An interesting feature I have come across since embarking on my current course binge, is the rise of the digital hippies. A great number of high achieving, big brand middle managers and branding specialists seem to discover yoga at a formative mid-life-crisis point in their lives, and are now making their living ‘transforming’ business.
Far be it from me to criticize this worthy effort, but I have to say the effects of this B2B marketing are variable. I do like the manner of some of these uber calm Steve Jobs impersonators, but I am not at all sure that creating a kind of hippy subculture in relation to something as serious as ecological economics is entirely sensible.
Here are a few examples:
Conscious Business Institute – Peter Matties – Peter has a lovely manner, but is very keen to sell courses in leadership and culture transformation, as long as it suits his work-life balance at the time. You can find more information from his website. Whilst, as a habitual overworker, I can see the value in ensuring that your (often very productive) time off to think is just as important as your time in the saddle, I question the general value of meditation and spiritualism in a business context, unless you can persuade everyone to do it.
Ulab Presencing Institute – Otto Scharmer MIT has a department devoted to Otto, who has some interesting publications, and 28,000 people, including many from the Scottish Government, have embraced his notion that collective hivemind meditation will lead to a more progressive form of economics for the future. Sadly, I missed the course, but I have some of the files from the 2010 course. In the event that he runs another one this year, it might be worth taking a look at, since this seems to be the Scottish Nationalist/civil service equivalent of Common Purpose for the Labourites in the UK.
Robert Bo Lockwood Regenerating America. I am sorry to say that I was unable to complete Bo’s course as he has a bad tendency to stick to a script, to the point of rendering his course unlistenable-to. He is using hippy imagery to sell a branding and ethical concept to American business. Good luck to him, but he really needs to sharpen his act to appeal to a wider audience and cut down on superfluous words and uber-patriotism.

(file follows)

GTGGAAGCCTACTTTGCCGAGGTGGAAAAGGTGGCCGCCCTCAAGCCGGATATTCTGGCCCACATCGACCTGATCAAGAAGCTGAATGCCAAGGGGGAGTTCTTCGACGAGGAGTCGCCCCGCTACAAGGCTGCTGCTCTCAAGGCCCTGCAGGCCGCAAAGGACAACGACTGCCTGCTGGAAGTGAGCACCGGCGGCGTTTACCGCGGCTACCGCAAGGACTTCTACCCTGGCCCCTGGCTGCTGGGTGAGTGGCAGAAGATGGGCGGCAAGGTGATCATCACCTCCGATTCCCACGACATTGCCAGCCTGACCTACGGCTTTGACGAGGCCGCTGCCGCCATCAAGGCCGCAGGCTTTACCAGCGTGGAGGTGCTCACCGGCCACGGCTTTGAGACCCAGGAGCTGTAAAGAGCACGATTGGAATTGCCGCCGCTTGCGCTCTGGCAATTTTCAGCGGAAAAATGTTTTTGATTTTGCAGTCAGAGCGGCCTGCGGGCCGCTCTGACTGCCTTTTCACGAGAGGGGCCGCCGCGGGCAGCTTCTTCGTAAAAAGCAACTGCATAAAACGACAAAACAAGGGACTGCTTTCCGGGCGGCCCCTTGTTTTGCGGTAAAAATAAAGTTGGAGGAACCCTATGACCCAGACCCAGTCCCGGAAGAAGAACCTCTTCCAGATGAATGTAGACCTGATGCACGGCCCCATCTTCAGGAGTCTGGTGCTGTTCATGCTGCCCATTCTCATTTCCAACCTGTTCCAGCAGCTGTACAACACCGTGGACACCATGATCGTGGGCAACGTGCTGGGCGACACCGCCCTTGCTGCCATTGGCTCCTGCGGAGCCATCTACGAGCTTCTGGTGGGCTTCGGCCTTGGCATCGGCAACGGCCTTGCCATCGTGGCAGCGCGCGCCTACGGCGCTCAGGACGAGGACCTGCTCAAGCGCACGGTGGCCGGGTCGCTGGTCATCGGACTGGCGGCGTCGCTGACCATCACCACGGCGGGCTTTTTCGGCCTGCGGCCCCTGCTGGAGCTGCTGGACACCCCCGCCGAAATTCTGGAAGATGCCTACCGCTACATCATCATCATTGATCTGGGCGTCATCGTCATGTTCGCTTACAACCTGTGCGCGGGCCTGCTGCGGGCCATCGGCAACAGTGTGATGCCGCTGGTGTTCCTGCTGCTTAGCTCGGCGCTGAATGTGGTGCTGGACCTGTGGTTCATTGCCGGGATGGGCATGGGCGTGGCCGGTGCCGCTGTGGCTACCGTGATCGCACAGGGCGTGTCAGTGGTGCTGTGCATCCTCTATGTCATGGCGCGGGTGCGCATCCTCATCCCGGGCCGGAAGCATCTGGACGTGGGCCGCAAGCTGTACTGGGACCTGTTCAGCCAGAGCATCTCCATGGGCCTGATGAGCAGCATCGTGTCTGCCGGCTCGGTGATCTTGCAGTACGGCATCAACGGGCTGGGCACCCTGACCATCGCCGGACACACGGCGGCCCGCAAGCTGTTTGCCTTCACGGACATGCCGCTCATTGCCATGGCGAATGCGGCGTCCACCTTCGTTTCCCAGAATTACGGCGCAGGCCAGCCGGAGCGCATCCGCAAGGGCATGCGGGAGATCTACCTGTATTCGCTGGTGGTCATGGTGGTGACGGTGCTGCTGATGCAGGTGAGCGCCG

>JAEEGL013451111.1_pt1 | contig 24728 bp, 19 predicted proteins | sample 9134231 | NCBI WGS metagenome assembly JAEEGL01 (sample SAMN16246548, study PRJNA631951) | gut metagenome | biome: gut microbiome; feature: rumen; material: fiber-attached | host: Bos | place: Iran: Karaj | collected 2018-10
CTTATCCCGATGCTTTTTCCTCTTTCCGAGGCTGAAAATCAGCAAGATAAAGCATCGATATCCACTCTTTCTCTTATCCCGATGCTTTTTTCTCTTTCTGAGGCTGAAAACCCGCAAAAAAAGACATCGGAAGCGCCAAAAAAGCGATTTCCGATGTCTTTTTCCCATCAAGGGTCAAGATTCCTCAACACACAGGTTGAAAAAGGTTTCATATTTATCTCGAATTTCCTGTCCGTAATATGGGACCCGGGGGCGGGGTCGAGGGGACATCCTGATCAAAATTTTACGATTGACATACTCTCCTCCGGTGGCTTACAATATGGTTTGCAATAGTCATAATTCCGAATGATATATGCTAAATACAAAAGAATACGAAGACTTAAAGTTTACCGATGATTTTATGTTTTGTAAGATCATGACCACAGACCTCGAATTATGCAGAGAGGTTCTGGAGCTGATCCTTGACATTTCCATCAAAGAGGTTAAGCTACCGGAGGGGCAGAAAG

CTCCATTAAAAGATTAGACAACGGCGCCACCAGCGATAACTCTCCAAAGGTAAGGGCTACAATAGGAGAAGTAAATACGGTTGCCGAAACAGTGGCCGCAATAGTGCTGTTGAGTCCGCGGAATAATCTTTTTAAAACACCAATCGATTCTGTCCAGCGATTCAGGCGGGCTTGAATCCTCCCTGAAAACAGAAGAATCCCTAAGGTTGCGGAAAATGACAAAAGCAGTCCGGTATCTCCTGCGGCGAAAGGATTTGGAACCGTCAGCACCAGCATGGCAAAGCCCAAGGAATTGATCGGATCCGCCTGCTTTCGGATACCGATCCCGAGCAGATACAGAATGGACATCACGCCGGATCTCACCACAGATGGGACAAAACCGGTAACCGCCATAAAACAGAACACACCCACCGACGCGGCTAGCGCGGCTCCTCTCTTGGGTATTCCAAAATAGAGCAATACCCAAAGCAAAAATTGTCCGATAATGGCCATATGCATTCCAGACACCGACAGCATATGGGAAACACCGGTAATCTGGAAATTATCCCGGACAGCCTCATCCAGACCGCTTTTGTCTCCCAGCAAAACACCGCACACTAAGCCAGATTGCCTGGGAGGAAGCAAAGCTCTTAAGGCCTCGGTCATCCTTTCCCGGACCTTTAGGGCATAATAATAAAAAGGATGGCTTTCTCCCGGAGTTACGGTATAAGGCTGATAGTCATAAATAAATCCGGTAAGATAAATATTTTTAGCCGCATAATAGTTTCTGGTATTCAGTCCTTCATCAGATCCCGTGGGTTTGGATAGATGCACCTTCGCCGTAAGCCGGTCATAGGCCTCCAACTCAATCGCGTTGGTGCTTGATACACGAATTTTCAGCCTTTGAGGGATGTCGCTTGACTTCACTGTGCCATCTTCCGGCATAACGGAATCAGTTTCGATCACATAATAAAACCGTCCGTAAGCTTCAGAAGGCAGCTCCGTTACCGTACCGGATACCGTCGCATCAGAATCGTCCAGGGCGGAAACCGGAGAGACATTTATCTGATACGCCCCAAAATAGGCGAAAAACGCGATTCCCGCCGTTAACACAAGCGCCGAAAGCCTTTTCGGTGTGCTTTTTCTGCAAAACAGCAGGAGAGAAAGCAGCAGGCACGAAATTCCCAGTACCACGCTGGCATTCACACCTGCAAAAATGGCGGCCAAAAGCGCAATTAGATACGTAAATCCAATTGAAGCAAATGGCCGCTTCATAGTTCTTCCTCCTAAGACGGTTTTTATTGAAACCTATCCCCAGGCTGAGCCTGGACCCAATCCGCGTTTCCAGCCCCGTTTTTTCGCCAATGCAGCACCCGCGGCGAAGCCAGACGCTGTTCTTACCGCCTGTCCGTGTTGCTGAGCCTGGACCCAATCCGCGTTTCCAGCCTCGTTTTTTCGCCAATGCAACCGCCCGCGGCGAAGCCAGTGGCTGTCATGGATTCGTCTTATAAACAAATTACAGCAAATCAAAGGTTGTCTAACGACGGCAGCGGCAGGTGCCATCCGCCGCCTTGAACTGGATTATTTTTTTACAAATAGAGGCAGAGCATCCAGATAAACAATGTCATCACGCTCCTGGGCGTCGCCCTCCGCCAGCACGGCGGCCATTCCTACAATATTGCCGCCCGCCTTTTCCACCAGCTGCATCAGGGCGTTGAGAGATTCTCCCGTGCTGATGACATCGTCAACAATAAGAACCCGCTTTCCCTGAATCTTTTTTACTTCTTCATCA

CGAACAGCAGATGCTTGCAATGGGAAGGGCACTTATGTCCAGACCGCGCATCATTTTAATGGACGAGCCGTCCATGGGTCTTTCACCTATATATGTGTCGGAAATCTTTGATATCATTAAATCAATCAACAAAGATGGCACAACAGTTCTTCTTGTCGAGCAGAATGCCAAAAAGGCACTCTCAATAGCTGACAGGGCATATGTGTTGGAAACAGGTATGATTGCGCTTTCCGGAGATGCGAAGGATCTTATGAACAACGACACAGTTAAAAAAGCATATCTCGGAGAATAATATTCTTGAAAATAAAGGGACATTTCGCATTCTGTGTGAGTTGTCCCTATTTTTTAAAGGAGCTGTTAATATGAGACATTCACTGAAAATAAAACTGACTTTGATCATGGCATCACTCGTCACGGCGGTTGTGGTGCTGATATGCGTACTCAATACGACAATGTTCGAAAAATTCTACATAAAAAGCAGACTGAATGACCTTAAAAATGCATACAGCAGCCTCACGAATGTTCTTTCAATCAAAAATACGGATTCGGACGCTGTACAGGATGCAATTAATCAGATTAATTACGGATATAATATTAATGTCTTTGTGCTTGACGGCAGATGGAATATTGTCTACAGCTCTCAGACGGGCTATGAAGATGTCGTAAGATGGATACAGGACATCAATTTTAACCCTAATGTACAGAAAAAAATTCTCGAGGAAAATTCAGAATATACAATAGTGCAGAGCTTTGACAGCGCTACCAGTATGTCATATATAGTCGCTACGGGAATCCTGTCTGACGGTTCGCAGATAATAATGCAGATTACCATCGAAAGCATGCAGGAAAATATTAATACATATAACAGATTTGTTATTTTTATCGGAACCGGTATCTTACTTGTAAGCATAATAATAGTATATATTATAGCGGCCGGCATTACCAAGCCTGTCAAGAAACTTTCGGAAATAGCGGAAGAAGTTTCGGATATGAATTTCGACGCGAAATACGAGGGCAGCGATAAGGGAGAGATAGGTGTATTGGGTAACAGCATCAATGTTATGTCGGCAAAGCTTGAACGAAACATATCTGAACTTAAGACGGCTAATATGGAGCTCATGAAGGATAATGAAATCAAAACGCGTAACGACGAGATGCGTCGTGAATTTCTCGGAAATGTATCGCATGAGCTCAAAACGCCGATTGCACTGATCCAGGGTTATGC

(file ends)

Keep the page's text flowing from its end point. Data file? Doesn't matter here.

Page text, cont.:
Seva business Networking A place for believers in conscious business to oil each other up, in the tradition of business networkers everywhere. Again, good idea, but we seem to be creating a B2B niche, rather than genuinely making efforts to change business practice.
I am sorry, Cathi, but Abundance Reality Group rings serious bells of doom.
Conscious Business Network another network for practitioners of conscious business. If you are in the USA, enjoy yoga, or sell to people who like talking a good game and selling themselves as ethical/sustainable/conscious this is possibly the place for you.
Fred Kofman has a book and some of the usual American marketing techniques, but this at least appears to be some attempt at a cultural shift in addition to money generation. The difference is that if a cultural shift were affected, Trump would be sneering about his better-than-the-opposition commitment to renewables, instead of dissing Mexicans.
Conscious Business Network UK the UK version, for serious worthies who want to meet, greet and market to each other.
Call me cynical, but I feel a style is developing in which people talk only to each other. A worthy clique, or set of worthy cliques, is not the same as a cultural shift. I am working on a couple of relevant courses at the moment, and the spirit of perfectly normal marketing is strong. Nobody is making any clear definitions, and nobody is being encouraged to talk about it rationally. eg. Sourcing a proportion of organic cotton is not the same as recycling waste. Hemp is not truly avoiding exploiting land for production. Discussing the ethics of re-use in terms of lost jobs, is not the same as a genuine commitment to think differently. Then, of course, you see a backlash:
Most of the genuine eco-warriors I know, who are carrying out perfectly normal, if technologically advanced, businesses in solar, renewables and alternative technical wizardry, would find this movement rather perplexing. They have a completely different approach, involving a more scientific vision of the world, and practical methods of approaching change.
I’m with them on this one. Either you make a policy statement if you are an artist or small business; you market, if you are an alternative health practitioner; or you learn and transform as an individual or academic. B2B marketing is a different thing, and whilst I applaud the sentiment and the effort, I would caution people in the conscious business movement not to cling too hard to the sandals and dreadlocks. There are plenty of meditative pursuits that do not involve sharing a space with cross legged friends.
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